Hayder's eager to win the elections this May and is running on the claim that he saved Iraq.  Strangely, many of the areas 'saved' don't look that way.

    Six months since Iraqi forces seized Mosul from Islamic State group jihadists, residents of the ruined city say their future is precarious

    Mosul.  Destroyed.  Militias seeking vengeance.  Civilians at risk.  That's Hayder's 'success' in Iraq.

    Earlier this week, Amnesty International noted:

    Responding to the news that the Iraqi Parliament voted to establish a multi-ethnic committee to investigate events in the city of Tuz Khurmatu, 65 kilometres south of Kirkuk, Lynn Maalouf, Director of Research for the Middle-East at Amnesty International said:
    “The establishment of this committee is a welcome step, which not only could be a step towards securing justice for victims of violations in Tuz Khurmatu, but also should serve as a deterrent against future violations and abuses.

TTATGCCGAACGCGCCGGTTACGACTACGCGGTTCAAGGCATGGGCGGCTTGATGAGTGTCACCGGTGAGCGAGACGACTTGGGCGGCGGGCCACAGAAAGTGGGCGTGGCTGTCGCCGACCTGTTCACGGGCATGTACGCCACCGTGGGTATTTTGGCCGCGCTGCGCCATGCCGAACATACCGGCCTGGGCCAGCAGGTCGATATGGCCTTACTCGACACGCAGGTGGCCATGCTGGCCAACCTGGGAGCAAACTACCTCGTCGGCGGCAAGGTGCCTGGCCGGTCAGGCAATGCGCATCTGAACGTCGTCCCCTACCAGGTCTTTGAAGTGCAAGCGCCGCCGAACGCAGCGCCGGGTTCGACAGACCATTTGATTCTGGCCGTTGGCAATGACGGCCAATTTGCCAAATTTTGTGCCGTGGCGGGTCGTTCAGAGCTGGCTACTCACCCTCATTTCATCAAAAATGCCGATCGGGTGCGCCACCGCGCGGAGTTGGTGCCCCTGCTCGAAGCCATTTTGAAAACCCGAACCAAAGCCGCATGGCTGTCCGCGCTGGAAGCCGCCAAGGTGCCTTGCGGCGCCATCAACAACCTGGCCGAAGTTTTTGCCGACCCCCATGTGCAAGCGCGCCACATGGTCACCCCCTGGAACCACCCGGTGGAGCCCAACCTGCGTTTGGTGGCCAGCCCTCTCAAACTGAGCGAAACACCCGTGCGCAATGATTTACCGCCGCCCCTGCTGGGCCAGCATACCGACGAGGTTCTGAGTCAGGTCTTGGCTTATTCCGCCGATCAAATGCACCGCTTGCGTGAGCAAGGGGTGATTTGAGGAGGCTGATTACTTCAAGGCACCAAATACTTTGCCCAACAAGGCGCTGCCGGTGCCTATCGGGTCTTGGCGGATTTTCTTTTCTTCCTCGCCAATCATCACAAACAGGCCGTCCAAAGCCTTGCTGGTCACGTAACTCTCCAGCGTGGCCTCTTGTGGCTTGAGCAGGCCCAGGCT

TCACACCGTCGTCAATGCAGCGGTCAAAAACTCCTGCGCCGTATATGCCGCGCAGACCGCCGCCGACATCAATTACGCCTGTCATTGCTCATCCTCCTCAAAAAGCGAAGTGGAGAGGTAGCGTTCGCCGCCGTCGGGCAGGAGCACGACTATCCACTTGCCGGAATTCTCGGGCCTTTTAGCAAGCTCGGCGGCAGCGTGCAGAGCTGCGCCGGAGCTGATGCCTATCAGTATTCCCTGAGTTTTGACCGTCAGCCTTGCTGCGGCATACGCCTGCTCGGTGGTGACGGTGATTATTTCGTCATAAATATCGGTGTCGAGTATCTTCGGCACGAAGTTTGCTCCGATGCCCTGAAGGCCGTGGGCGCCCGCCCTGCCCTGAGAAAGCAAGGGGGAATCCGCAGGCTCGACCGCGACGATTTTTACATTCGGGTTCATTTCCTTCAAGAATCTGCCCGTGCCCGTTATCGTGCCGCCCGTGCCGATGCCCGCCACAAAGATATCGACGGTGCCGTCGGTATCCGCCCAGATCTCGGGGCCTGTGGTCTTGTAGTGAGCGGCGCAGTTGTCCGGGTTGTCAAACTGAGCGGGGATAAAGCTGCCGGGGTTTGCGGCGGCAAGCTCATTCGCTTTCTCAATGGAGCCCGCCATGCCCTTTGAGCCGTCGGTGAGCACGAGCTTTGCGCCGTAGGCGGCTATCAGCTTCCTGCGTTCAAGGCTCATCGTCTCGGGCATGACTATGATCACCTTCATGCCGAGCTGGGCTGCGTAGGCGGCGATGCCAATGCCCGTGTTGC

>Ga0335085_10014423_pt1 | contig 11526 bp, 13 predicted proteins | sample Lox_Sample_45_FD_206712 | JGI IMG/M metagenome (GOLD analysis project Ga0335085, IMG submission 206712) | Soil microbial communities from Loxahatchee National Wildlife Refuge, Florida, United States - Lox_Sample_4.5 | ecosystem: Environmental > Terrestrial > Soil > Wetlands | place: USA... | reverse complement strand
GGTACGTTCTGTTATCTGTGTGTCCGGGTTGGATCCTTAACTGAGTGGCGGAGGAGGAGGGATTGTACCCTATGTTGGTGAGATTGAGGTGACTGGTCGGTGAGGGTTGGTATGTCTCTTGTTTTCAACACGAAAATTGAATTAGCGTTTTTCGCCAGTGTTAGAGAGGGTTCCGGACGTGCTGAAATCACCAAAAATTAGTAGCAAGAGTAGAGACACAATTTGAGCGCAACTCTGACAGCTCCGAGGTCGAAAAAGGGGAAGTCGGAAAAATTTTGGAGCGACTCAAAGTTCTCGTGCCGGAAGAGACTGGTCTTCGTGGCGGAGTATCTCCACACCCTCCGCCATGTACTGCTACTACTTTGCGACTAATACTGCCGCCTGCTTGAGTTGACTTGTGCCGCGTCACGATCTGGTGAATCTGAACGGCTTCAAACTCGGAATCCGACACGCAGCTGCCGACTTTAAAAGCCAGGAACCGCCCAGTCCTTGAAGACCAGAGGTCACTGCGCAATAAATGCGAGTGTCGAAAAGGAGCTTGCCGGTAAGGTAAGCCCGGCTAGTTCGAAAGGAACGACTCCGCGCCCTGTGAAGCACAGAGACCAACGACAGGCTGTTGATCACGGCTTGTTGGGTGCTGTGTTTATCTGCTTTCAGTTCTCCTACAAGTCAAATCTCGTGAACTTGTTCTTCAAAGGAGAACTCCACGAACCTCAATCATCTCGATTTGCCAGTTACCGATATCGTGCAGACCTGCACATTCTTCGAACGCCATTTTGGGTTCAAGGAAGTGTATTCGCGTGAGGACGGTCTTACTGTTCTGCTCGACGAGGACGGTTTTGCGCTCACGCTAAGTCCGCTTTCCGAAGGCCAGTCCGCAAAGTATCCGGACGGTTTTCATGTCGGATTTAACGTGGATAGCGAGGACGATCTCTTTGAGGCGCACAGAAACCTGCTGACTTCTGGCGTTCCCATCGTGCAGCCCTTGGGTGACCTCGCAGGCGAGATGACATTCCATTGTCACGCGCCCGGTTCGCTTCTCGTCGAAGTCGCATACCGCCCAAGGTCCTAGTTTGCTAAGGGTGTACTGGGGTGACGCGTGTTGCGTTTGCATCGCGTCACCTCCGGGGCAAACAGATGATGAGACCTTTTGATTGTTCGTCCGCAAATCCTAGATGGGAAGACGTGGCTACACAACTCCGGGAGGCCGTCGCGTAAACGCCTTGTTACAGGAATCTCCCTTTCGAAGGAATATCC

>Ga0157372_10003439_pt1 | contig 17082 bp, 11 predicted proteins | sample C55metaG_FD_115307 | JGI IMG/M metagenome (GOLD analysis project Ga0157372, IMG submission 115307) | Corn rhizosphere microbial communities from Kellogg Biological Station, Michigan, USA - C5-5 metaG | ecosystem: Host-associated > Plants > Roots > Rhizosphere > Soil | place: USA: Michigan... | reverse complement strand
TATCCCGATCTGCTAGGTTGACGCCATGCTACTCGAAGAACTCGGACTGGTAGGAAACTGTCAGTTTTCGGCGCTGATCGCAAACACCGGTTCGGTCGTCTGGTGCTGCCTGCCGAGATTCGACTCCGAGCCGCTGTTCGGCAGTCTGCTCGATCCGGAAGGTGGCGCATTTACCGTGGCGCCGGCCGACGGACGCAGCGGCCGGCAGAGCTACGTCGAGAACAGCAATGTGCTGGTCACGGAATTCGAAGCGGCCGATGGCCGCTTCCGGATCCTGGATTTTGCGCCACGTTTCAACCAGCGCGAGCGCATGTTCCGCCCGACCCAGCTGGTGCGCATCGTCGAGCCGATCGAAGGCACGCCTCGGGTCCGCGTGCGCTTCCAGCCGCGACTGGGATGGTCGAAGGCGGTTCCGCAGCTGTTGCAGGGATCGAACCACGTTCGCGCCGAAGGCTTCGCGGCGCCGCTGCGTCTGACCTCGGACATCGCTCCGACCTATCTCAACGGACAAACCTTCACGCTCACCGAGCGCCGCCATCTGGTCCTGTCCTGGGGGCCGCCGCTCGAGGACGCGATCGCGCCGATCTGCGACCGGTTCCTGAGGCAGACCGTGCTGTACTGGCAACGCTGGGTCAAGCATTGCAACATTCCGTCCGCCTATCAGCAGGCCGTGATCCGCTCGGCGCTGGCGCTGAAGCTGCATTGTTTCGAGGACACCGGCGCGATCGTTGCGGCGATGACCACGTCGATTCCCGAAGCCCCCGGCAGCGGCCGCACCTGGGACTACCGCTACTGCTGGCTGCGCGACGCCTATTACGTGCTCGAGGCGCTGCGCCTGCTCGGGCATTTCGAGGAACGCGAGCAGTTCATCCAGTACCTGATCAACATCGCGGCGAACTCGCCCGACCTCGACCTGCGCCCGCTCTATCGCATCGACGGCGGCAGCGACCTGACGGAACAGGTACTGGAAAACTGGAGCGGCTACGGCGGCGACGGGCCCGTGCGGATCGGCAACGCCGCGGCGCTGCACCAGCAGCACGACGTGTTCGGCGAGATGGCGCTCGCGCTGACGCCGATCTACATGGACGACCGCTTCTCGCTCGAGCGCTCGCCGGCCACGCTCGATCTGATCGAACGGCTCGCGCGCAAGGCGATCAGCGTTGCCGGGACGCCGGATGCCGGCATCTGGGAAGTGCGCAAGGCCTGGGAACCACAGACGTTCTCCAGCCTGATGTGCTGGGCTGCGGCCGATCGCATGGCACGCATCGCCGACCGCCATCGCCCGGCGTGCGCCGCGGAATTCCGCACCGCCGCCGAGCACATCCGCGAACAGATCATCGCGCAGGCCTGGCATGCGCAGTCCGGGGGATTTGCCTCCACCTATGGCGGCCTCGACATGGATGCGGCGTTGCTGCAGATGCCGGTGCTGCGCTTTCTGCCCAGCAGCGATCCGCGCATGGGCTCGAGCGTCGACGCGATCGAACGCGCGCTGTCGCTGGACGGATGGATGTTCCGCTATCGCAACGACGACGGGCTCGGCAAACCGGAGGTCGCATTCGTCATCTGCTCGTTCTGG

“On 16 October 2017, tens of thousands of civilians were forced to flee their homes after fierce clashes between Iraqi forces, supported by the Popular Mobilization Units (PMU), and Peshmerga forces. Hundreds of homes and shops in Kurdish-majority neighbourhoods were looted, set on fire, and destroyed. Within minutes, thousands of people lost their homes, shops and everything they owned.
    The Iraqi government must ensure that the investigation conducted by the committee is thorough, effective and transparent
    , Lynn Maalouf, Director of Research for the Middle-East at Amnesty International